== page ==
Saturday, March 28th 2015
The main business of today is returning to London. Our tickets are for the TGV leaving Strasbourg Station at 10:46 and so, though we do not need to hurry, there is little time to do any sightseeing.
We found a cafe for breakfast and then went to the station where we could leave our bags in a locker. Then we jumped on a tram to see where it would take us and how long we dared stay aboard until nervousness about missing the train caused us to return!
The tipping point came when the tram stopped on the bridge that carries Avenue de la Marseillaise across the Ill. I don’t know whether this road bridge has a name because I haven’t been able to find one. While waiting for a tram back in the opposite direction, we took a couple of photographs. Above is a general scene along the river.
This photo shows the prettily sited Church of Saint Paul which stands on a headland where the river divides, meaning that the church is clearly visible and not obstructed by buildings around it. In front of it is a bridge called the Pont d’Auvergne but that adds to the view rather than detracting from it.
If this were Britain, we could say that this was a Victorian church. It was, after all, built between 1892 and 1897 in the standard Victorian neo-Gothic style. But this is Strasbourg, where history took a different course. This church was raised during the period known as L’Annexion, when Alsace-Lorraine were taken back into the German fold. This might also explain why such a splendid church is Protestant and not Catholic, as you might expect.
Reluctantly, we took the next tram back to the station, reclaimed our bags and sought our train. The journey to Paris was uneventful and we disembarked at the Gare de l’Est. Travel may broaden the mind, it also seems to stimulate the appetite and by the time we reached Paris, breakfast was long forgotten so, as soon as we left the Gare de l’Est, we looked around for somewhere where we could have lunch.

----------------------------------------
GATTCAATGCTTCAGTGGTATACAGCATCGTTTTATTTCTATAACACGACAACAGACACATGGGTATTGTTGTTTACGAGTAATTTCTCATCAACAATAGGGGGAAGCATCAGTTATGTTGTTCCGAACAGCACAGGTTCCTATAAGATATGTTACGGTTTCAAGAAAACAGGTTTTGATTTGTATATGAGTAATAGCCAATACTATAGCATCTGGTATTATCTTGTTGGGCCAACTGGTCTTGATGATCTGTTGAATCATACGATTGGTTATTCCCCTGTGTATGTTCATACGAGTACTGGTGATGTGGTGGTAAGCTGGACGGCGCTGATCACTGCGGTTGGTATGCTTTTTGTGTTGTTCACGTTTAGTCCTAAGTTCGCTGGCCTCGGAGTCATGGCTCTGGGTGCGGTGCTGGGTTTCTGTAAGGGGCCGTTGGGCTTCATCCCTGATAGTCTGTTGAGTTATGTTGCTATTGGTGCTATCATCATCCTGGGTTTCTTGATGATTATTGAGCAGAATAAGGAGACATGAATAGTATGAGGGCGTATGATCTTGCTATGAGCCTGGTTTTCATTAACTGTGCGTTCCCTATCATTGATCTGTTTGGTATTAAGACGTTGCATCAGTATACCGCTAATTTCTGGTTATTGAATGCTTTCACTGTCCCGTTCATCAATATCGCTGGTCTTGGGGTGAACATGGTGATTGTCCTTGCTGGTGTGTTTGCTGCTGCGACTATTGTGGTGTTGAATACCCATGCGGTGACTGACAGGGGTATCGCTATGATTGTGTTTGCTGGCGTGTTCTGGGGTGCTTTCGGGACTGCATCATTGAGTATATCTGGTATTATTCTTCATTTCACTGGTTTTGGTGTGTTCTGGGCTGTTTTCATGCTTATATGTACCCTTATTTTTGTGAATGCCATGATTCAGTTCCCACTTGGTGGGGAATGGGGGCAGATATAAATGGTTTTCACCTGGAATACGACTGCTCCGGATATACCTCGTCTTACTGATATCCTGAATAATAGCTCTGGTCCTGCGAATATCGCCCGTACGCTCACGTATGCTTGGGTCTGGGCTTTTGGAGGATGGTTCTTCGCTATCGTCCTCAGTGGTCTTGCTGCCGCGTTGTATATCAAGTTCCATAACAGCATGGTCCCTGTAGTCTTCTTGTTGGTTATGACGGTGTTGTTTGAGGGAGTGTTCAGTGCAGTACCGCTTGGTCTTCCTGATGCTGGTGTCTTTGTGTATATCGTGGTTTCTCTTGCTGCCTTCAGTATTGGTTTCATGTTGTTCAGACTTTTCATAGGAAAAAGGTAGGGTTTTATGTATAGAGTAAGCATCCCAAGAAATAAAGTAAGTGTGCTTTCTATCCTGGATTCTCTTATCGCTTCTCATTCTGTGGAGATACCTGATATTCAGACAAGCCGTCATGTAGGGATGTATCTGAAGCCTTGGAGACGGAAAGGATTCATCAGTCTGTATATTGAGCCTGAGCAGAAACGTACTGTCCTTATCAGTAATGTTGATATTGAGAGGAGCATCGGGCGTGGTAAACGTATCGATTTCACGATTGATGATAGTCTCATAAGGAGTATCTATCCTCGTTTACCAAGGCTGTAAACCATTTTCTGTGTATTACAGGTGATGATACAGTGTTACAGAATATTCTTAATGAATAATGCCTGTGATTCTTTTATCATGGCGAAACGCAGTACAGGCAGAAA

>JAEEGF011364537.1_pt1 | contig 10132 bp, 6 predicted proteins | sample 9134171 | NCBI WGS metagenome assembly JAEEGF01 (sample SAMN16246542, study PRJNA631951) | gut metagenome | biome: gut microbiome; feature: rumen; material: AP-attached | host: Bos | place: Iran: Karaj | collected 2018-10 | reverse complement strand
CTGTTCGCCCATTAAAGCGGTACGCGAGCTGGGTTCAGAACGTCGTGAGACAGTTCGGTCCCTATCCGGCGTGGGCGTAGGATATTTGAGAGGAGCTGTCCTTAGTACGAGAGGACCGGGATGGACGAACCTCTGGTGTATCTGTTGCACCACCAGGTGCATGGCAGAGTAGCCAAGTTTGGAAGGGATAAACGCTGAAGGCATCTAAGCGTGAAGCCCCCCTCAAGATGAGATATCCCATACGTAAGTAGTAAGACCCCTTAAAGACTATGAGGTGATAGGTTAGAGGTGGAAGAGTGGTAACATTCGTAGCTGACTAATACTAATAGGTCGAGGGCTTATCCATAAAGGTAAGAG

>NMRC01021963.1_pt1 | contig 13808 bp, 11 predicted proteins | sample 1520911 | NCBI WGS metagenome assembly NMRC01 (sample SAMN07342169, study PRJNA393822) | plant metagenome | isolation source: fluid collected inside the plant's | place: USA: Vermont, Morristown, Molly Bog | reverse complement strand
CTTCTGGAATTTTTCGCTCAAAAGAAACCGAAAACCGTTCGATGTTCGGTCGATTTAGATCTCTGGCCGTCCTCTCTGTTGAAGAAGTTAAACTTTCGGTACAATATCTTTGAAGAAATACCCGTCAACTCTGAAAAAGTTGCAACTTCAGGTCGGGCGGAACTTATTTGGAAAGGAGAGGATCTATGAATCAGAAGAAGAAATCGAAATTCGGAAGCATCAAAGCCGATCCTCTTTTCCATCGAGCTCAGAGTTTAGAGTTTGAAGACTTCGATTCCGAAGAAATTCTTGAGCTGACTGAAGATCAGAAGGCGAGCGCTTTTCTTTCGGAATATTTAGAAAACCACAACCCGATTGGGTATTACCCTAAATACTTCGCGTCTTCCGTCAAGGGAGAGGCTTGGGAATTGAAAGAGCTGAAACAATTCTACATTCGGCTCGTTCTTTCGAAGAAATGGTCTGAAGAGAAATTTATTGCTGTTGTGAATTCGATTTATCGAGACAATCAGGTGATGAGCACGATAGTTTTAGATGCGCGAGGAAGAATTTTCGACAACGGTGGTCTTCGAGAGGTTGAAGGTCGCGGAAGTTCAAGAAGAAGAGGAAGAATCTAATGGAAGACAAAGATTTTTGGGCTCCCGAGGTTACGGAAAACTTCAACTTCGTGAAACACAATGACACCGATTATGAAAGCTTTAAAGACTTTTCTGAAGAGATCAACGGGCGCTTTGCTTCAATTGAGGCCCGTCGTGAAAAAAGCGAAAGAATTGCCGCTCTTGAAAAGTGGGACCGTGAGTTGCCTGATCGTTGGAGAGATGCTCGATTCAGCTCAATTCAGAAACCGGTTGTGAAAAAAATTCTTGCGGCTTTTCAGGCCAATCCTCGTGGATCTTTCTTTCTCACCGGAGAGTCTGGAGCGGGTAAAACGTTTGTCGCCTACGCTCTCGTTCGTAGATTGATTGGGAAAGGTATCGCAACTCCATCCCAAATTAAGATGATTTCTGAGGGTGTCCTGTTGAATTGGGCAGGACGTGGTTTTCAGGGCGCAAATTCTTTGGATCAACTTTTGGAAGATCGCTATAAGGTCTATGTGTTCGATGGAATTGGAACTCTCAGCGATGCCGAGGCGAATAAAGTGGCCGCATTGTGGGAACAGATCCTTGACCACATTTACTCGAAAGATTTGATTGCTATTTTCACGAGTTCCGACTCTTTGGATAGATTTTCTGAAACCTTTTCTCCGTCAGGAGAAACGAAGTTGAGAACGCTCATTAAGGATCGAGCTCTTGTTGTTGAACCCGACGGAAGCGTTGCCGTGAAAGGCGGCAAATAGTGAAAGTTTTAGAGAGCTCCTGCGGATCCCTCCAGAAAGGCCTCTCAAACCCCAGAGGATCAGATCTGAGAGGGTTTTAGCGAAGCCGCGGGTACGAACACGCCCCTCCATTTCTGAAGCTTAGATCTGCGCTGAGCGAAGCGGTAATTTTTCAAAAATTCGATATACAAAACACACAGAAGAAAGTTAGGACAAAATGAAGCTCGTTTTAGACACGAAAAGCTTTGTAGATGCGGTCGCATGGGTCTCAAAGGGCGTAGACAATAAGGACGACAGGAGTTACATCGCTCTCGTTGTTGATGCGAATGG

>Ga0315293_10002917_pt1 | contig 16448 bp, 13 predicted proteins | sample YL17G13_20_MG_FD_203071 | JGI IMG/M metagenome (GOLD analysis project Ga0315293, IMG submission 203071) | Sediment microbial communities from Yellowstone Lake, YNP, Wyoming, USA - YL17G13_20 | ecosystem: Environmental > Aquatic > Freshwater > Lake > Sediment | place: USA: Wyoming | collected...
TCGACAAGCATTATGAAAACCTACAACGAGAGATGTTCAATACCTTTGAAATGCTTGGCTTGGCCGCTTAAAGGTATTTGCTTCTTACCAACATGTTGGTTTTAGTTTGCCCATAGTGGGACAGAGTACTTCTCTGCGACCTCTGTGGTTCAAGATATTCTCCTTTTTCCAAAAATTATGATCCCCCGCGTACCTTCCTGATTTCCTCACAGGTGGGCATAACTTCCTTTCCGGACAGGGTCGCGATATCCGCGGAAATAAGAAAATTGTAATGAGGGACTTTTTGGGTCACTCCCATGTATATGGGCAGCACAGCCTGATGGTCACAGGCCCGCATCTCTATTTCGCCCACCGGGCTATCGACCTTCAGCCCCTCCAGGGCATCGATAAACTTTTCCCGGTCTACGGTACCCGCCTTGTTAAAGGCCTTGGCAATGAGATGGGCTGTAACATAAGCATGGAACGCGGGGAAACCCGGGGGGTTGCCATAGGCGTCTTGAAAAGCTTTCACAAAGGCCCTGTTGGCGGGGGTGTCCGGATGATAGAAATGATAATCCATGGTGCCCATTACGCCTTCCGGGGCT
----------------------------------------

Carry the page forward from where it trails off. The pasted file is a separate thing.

We found a suitable menu at the Bistro Lorrain and had an enjoyable lunch before walking the rest of the way to the Gare du Nord and the Eurostar. We duly found our train, climbed aboard, stowed our bags and settled down for what we hoped would be a speedy and trouble-free passage to London. And it was, though a surprise awaited us.
You may recall me recounting that on leaving London aboard the Eurostar we, as Standard Premier ticket holders, had been served breakfast, despite our having already breakfasted on the station. Now, you would have thought that we had learnt the lesson but apparently we had not. We had lunched between trains as I mentioned above but now, barely had the Eurostar got under way when they came along and – yes, you’ve guessed – served us lunch! We could have saved the expense of the meal at the Bistro Lorrain but I don’t regret it. Let’s just hope we remember for next time.
Soon the Eurostar was pulling into St Pancras and the announcer was admonishing us, in French and English, to take all our personal belongings with us. As the crow flies (assuming a crow can fly through brick and stone walls) the distance from the train to the street is only a few yards but disembarking Eurostar travellers are sent on a long journey down escalators and along passages and through doors until they at last emerge into the noise and bustle of the main concourse. We shouldered our bags and walked down the road to King’s Cross Station and the bus stop. In a very few minutes we were at home and the kettle was boiling water for tea.
Our trip to Strasbourg went well and I enjoyed seeing the city again. I had not been back for some years, though, and had therefore seen it almost as I would a place I had not visited before. We only scratched the surface of Strasbourg, of course, because you cannot see the whole of a city of that size, let alone come to feel that you know it, after three days. Perhaps we shall return one of these days and when we do, there will still be new things to see and do.
Tomorrow I am off to Chingford to fetch Freya home and make the family complete once more.